Toyota logs first annual profit fall in five years

Akio Toyoda, president of Japan's auto giant Toyota Motor. PHOTO |TORU YAMANAKA | AFP
Akio Toyoda, president of Japan's auto giant Toyota Motor. PHOTO |TORU YAMANAKA | AFP 

Toyota on Wednesday reported its first drop in annual net profit for five years, while it unexpectedly warned that earnings would fall again owing to pricey US customer incentives and a forecast pick up in the yen.

The company's top executive also repeated concerns that it was getting harder for Japan's biggest automaker to keep profits buoyant as sales top out around 10 million vehicles annually.

The downbeat prediction underscores how the country's automakers have relied heavily on a slump in the yen in recent years.

But the currency's sharp gains in 2016 — largely driven by Brexit and tumbling world equity markets — took a bite out of Toyota's latest results.

On Wednesday, the Corolla and Prius hybrid maker warned it expected more forex pain, pushing down profits again in the current fiscal year to March.


Meanwhile, customer incentives in the lucrative North American market hammered Toyota's operating profit in the region.

US auto sales have been sputtering, forcing automakers to boost incentives to land customers — something Toyota's top US executive has warned is unsustainable.

"Incentives are trending upward and competition is becoming extremely fierce," Executive Vice President Osamu Nagata told a press briefing in Tokyo.

"We don't want to get involved in excessive incentives."

Overall, Toyota posted a net profit of 1.83 trillion yen ($16 billion) on slightly lower revenue of 27.6 trillion yen in the recently ended year to March.

That is down more than 20 per cent from a record 2.31 trillion yen net profit the previous year.

Toyota, which lost its crown last year to Volkswagen as the world's top-selling automaker, expects a net profit of 1.5 trillion yen in the year to March 2018 — way off market expectations of around 1.9 trillion yen.

Cash cow

Toyota's latest annual vehicle sales ticked up to 10.25 million units from 10.09 million units.

Demand in North America remained flat, while Toyota registered a sales pick-up in Europe, Japan and the rest of Asia.

Unit sales dropped in Central and South America, Africa and the Middle East.

The company launched an internal restructuring last year to make it leaner and boost profits, but CEO Akio Toyoda said Wednesday the firm had far to go in overhauling itself.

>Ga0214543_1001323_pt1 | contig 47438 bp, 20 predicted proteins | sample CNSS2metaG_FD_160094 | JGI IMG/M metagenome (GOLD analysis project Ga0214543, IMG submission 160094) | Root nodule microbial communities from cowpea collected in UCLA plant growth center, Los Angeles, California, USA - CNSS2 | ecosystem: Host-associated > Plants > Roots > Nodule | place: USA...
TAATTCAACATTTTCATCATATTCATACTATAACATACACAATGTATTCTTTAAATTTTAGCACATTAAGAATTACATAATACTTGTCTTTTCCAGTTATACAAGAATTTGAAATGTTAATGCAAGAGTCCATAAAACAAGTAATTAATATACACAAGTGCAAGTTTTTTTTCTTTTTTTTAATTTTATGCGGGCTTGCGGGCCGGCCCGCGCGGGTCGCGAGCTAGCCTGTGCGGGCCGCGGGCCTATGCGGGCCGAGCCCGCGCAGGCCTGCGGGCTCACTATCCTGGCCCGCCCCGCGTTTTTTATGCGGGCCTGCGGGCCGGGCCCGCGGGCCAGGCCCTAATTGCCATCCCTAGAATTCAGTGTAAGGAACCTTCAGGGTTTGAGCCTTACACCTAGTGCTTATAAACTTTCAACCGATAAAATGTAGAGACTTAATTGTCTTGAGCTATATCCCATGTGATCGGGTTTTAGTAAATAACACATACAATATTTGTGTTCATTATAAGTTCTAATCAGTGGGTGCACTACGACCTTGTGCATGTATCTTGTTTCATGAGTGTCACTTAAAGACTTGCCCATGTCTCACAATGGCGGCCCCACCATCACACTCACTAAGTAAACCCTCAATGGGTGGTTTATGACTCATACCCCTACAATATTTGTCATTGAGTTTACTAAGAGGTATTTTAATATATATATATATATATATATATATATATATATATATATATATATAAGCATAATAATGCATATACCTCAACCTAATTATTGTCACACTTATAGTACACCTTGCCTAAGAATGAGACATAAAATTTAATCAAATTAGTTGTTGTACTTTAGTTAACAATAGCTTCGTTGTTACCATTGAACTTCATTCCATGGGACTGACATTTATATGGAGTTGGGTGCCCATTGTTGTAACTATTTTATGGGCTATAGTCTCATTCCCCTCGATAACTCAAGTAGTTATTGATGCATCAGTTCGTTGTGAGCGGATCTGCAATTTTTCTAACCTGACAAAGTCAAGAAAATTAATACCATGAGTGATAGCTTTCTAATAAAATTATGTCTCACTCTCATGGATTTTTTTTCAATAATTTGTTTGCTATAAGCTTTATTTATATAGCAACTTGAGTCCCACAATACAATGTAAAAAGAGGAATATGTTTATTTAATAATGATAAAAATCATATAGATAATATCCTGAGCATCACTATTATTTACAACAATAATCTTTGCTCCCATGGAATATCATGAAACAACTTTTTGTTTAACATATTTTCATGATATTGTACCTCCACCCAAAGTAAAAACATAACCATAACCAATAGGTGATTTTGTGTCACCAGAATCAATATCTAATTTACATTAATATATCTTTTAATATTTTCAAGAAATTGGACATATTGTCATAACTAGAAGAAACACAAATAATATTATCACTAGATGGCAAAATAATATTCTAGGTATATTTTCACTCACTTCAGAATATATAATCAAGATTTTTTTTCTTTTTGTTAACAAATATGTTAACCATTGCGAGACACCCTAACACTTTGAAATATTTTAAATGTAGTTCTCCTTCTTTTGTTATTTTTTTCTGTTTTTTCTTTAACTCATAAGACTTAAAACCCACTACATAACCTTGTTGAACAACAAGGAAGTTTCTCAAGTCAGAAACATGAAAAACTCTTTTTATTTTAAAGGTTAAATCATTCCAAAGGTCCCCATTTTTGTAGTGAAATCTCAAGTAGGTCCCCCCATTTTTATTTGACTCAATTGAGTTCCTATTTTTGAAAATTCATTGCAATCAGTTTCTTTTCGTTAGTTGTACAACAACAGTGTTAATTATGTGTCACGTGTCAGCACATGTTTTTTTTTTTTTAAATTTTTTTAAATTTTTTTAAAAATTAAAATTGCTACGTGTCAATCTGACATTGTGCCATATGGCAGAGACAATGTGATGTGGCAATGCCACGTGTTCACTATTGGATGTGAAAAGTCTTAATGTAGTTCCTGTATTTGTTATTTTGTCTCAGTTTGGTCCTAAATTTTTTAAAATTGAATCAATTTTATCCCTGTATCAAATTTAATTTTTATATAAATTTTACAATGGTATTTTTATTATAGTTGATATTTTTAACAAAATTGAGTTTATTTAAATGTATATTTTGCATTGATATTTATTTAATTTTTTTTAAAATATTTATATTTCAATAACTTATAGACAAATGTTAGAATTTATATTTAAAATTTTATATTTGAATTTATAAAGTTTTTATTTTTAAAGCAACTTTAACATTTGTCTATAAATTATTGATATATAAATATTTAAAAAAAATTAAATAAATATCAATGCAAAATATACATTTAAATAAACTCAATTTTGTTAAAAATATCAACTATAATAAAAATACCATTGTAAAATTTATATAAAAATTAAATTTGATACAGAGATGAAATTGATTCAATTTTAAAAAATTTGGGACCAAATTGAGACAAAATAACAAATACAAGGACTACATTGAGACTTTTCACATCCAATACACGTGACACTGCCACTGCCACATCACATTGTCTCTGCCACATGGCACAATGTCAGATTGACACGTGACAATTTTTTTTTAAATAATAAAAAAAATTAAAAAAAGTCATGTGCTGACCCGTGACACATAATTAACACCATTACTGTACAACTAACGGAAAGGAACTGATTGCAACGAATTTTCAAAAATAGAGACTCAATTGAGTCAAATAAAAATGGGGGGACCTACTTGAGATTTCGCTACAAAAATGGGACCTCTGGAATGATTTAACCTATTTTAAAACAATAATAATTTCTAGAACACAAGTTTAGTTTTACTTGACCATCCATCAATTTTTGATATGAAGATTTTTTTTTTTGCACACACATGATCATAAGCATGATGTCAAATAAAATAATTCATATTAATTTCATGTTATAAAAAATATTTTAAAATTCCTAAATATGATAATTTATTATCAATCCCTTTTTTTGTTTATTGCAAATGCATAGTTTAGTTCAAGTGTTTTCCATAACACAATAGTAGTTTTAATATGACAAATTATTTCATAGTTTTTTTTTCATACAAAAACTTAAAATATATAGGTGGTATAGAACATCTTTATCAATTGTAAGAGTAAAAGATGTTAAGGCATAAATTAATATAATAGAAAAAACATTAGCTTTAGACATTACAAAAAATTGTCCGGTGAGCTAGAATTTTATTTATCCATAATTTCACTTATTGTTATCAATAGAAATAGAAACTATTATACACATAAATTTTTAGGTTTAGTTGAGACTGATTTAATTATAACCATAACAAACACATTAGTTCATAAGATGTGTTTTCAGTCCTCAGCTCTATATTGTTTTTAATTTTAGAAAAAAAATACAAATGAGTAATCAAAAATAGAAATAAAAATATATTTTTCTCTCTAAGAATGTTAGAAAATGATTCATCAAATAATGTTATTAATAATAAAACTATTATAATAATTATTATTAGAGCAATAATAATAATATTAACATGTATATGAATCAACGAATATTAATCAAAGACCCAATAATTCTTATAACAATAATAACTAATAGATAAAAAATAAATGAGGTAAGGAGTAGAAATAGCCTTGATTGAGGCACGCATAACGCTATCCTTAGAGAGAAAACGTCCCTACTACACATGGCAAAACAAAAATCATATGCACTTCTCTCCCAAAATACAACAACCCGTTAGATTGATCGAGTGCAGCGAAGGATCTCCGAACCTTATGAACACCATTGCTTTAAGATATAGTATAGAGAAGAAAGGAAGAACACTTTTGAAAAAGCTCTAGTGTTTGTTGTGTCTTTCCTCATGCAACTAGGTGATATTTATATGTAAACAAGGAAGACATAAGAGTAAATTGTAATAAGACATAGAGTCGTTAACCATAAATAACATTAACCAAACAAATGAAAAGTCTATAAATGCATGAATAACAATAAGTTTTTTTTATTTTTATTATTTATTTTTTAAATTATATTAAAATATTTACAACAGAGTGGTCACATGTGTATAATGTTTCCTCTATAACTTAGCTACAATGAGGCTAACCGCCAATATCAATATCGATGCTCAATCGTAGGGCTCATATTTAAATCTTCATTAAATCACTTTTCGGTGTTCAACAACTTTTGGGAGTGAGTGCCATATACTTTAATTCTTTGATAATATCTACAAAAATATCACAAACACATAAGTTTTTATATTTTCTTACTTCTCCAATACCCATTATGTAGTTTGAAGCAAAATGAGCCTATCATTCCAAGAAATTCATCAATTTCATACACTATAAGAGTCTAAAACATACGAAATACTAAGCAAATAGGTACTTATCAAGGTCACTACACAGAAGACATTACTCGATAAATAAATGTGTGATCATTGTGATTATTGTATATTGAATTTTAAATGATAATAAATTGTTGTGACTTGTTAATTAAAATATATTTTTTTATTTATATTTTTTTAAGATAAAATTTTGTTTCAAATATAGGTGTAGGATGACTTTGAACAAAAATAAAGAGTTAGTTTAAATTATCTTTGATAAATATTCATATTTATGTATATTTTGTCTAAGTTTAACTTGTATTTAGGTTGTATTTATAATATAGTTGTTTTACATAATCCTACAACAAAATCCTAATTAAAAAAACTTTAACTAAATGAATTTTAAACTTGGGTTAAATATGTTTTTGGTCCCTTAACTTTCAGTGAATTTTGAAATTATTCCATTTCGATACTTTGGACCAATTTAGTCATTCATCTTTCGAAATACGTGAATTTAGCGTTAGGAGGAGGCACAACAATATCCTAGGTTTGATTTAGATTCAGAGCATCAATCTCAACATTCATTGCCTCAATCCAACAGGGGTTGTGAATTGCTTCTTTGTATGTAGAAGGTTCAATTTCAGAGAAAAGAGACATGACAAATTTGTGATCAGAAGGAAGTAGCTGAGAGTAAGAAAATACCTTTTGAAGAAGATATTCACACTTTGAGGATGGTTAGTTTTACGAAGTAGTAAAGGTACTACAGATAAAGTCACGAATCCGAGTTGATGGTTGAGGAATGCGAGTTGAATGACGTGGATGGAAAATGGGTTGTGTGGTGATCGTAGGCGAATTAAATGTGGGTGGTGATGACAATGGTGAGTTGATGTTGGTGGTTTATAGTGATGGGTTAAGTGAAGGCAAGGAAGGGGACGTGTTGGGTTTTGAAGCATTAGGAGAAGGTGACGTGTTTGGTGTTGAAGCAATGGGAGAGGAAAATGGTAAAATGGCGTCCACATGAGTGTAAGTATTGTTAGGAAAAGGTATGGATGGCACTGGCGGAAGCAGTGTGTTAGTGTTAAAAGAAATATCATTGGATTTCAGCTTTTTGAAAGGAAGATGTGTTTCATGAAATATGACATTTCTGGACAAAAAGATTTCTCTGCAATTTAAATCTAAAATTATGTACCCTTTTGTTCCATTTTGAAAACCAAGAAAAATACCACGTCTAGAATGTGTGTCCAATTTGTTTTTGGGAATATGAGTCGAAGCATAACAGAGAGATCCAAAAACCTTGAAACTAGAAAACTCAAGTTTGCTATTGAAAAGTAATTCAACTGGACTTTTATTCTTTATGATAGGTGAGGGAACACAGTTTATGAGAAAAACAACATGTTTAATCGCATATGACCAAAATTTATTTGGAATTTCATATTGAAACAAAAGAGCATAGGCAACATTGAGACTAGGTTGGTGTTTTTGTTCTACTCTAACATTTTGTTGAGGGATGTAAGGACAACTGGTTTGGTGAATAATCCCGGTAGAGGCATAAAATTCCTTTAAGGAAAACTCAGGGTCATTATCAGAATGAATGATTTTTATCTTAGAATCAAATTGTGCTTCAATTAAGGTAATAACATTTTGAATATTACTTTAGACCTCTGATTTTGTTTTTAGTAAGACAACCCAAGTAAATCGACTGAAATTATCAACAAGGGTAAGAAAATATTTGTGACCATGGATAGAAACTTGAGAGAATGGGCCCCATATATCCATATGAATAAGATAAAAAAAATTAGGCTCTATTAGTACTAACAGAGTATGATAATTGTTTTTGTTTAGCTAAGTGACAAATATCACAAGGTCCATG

"The main problem is that Toyota has become too big...Profits are set to decline for two years so we've lost twice in a row," he told reporters.

Separately, the automaker announced it would buy back as much 250 billion yen ($2.2 billion) of its own shares, which tends to boost a stock's value.

"Japan's auto sector saw ups and downs in its earnings as the yen fluctuated this fiscal year — foreign exchange will continue to be a major factor for the industry," said Satoru Takada, a Tokyo-based analyst at research firm TIW, before the results were published.

"There is also a concern that demand in the cash cow North American market may have peaked as competition there intensified.

"The Chinese market is growing thanks to tax cuts but the pace is slowing," he added.

Weakness in the yen inflates the value of profits that Japanese firms earn abroad.

This past fiscal year has seen sharp moves in the currency, with it surging after Britain's shock vote to exit the European Union boosted demand for the safe haven asset.

The trend briefly reversed course after billionaire Donald Trump's November US presidential election win boosted the dollar against the yen and other currencies.

Japan's auto industry is facing uncertainty over Trump's drive to support US firms over foreign imports, a stance that has raised fears of a global trade war.

He has targeted Toyota with strong criticism of its ongoing project to build a new factory in Mexico, threatening it with painful tariffs.

Nissan reports its annual earnings on Thursday.

Honda last month said its annual net profit jumped nearly 80 percent, largely owing to a drop in costs tied to a massive recall of airbags made by key supplier Takata.